My 9 year old son needs more things to do. School work only takes up a smallish portion of the day. He obviously has too much time on his hands and as parents we are concerned about idleness. This issue (his abundance of free time) has even made him interested in attending school and my husband and I have actually uttered the words, “this is where school would be good for him!” When he was younger he would keep himself busy, he would play all day. It now seems he has outgrown that phase. We can’t expect him to play Legos all day, and he can’t play video games all day. So in a nutshell, I would love to get some input/ideas on how to fill up his days. I also have a 7 year old boy, 5 year old boy, 2 year old girl and I need help filling their days as well. They do not keep themselves busy all day like my oldest did. And just as an FYI, we attend a co-op 1/2 day (one afternoon), every other week. Thanks!!mrsmccardellParticipant
We struggle with this too. After lessons we have lunch and then an hour of quiet time. After that I’ve been pulling out the tools for creating…chalk pastels, paint, play-doh, etc. Maybe an audiobook or music too. Sometimes they play 15 minutes on an iPad game.
None of my kids like to play alone so that’s frustrating as well.TristanParticipant
For us it is offering a couple things:
1. Real work. This is prime time for kids to learn to be truly helpful inside and outside. Can they sweep well? Can they do laundry? Do they know how to do a variety of yard work? Can they cook? Do they help with home maintenance when something needs done?
2. Handicrafts that create things/build on skills – this could be knitting, sewing, woodworking, or even building skills like drawing, flexibility with yoga, or basic physical challenges like push ups and jumping jacks. Klutz books are great for handing over so they can try different handicrafts.
3. Offer something to build on their interests, like a free stop motion animation app to use with their lego building. A musical instrument and you tube lessons. A pet to care for. Binoculars for birdwatching and a notebook for recording or drawing what they see.
It’s a hard transition sometimes from playing with toys to not being as interested! I have 4 kids who are at that point or beyond (girls age 15 and 11, boys age 12 and 9) and 5 kids who aren’t yet.KarenParticipant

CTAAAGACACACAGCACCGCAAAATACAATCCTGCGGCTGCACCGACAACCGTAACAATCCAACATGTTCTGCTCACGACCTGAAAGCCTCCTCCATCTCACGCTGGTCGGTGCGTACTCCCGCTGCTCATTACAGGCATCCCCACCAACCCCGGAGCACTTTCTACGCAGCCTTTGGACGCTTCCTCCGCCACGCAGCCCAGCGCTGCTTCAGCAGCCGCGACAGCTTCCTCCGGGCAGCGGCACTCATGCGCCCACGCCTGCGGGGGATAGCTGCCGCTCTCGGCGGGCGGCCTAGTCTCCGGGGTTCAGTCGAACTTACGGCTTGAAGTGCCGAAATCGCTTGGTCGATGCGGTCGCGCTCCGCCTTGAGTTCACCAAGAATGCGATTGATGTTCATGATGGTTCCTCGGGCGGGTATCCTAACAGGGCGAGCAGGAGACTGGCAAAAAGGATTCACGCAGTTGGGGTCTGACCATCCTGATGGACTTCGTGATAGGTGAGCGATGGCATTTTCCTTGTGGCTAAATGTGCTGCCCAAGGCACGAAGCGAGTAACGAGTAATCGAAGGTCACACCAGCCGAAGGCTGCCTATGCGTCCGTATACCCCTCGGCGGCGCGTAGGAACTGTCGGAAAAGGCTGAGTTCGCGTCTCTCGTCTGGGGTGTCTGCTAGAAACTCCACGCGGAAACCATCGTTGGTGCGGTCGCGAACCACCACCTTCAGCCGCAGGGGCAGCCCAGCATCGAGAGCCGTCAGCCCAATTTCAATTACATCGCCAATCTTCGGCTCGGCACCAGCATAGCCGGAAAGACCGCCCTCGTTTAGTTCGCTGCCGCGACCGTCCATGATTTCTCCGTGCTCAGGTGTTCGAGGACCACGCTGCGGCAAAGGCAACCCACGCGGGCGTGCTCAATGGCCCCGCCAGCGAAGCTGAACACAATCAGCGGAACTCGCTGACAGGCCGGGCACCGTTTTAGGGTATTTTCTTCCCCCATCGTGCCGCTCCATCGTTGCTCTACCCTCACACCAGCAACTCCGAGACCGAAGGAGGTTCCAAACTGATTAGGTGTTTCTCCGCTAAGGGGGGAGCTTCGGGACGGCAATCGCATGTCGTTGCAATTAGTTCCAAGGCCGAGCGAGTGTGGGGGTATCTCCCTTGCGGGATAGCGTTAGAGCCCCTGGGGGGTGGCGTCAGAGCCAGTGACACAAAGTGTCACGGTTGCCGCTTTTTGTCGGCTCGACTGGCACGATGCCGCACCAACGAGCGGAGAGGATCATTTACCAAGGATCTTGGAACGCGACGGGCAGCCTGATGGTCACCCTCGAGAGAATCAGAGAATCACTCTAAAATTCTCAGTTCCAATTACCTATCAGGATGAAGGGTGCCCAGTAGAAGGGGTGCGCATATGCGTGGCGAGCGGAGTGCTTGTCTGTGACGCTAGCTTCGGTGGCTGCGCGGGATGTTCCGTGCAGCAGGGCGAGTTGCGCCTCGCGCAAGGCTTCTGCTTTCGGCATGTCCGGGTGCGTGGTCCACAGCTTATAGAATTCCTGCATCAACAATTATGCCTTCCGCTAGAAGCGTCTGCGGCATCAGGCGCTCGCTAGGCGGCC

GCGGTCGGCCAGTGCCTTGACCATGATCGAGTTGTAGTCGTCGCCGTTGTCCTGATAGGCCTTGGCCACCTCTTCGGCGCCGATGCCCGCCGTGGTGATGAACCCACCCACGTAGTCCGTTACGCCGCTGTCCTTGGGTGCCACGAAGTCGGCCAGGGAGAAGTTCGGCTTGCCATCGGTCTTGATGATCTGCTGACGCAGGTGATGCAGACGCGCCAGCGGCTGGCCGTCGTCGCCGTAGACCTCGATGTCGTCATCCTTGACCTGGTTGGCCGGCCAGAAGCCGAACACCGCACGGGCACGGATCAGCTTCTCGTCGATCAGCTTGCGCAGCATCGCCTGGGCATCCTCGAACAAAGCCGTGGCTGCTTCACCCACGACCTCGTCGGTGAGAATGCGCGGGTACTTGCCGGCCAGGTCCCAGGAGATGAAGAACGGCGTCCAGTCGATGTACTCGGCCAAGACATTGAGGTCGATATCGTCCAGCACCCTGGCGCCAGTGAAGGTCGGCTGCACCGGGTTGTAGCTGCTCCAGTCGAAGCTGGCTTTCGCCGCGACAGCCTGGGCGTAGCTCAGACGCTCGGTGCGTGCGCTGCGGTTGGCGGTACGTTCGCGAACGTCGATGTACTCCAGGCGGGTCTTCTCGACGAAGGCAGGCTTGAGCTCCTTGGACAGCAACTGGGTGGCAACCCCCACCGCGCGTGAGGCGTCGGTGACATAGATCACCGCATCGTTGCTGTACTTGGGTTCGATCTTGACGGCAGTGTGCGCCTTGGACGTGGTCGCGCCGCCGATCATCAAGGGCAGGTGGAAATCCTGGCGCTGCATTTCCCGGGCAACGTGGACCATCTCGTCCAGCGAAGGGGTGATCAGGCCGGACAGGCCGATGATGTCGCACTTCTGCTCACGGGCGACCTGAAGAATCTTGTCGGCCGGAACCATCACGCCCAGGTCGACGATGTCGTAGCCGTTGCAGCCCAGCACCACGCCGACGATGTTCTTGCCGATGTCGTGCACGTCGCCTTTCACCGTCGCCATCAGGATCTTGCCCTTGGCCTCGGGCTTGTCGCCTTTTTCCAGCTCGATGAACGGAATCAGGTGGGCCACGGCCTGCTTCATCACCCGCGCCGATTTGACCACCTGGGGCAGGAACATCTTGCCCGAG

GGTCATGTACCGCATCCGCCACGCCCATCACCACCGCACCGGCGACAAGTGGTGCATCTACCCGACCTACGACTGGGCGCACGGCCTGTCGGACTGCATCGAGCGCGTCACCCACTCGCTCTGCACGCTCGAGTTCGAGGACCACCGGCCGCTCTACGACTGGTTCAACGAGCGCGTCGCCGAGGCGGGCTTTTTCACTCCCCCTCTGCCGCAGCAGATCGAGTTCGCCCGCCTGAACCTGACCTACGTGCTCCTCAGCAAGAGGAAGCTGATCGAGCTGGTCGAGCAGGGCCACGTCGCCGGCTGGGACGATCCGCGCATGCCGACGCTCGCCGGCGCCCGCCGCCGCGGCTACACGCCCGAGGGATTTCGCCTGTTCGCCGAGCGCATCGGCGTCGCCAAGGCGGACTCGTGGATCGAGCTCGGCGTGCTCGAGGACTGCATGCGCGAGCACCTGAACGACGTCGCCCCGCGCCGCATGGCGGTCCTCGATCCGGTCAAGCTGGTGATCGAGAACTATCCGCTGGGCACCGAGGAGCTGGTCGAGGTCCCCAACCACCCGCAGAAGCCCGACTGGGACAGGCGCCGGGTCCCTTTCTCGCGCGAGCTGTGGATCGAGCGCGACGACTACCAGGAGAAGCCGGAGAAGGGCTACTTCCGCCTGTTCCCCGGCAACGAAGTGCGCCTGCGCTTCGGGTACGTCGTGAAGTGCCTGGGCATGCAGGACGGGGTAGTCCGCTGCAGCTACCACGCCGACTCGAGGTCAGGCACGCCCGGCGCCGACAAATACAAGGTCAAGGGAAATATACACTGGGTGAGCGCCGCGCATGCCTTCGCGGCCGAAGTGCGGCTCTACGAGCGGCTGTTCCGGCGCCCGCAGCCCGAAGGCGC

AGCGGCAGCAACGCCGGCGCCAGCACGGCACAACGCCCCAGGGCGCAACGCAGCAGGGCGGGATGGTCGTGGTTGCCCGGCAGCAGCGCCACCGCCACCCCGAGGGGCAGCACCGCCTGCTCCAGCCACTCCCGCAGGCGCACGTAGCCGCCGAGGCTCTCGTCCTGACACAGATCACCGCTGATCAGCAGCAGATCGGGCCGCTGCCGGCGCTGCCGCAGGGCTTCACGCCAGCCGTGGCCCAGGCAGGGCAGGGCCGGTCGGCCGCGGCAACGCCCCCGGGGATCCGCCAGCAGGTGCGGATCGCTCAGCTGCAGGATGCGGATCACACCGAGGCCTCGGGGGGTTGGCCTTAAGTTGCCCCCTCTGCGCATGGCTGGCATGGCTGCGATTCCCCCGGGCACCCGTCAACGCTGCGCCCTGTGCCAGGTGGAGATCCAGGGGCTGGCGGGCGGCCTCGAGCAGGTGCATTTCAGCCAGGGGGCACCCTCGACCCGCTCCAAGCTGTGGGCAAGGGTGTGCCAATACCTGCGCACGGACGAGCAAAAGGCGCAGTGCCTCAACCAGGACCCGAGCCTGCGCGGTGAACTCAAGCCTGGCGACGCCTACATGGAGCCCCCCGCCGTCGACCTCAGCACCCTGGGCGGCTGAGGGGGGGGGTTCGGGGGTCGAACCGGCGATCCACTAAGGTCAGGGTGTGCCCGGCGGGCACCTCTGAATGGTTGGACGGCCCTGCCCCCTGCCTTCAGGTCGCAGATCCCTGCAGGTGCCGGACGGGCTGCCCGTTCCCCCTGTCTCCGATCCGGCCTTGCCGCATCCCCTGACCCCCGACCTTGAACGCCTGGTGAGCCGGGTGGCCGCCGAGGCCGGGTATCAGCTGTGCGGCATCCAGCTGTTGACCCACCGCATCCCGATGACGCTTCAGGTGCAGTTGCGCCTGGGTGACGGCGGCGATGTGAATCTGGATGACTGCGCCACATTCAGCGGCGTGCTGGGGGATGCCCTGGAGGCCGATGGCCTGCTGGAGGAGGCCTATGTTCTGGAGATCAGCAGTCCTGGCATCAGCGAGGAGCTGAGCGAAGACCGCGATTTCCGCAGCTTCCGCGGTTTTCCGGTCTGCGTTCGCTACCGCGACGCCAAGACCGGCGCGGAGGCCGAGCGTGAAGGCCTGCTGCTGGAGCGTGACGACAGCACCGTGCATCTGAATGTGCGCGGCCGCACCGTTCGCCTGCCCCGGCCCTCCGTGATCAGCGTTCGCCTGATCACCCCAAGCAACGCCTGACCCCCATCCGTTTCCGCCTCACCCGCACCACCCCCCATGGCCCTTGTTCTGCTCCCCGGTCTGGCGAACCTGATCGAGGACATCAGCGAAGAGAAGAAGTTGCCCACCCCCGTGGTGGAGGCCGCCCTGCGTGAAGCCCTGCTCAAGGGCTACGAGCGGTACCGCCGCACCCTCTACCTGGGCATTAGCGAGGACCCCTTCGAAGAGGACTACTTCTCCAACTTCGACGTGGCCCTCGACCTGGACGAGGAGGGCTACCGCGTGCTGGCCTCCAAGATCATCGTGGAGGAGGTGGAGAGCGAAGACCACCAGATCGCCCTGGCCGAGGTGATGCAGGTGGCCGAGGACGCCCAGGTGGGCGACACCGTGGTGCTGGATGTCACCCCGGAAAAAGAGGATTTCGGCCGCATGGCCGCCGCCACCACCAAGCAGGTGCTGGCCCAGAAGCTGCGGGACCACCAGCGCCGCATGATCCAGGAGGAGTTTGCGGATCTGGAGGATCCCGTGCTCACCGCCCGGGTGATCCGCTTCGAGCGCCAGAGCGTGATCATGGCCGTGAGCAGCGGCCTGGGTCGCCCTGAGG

I have found that me answering “yes” keeps my girls busier. Can they have this cardboard box? Yes. Can they use the duck tape? Yes. Etc.
So, I spend a bit more on craft supplies, paper, markers, glue, paint, etc. I also keep the crafty stuff where they can get it easy (and put it away, I hope!). And I let them make messes (and remind them to clean up).
If your son doesn’t invent things to busy himslef with, maybe he would benefit from just one more assignment (I’m thinking a great, exciting history type book)……or another meaningful chore (feeding calves? Or whatever pet you have handy.) Perhaps you need to pay him for doing an extra chore or too, and then let him spend his money for something he wants (not soemthing sedentary, something invent-y or crafty or collectible or something like that).
Honestly, though, my girls got a lot less bored when I started saying yes to potential messes.totheskydearParticipant
My back was injured at the hands of a quack chiropractor back in November so we’ve been house-bound since then. I just had another baby on the 21st so we’re still house-bound and we’re all going absolutely mad from cabin fever. When it’s warmer I try to get out for a hike at least 3 times during the week. For now there’s a lot of “We have a piano, a thousand books, blocks, art supplies, cars, and craft supplies. Pick something to do or I’ll find a chore for you to do.” 😛KarenParticipant
Right, happkratzer, I say that too! And it seems to go in spurts. When we’re stuck in the house I say it a lot more 😉.
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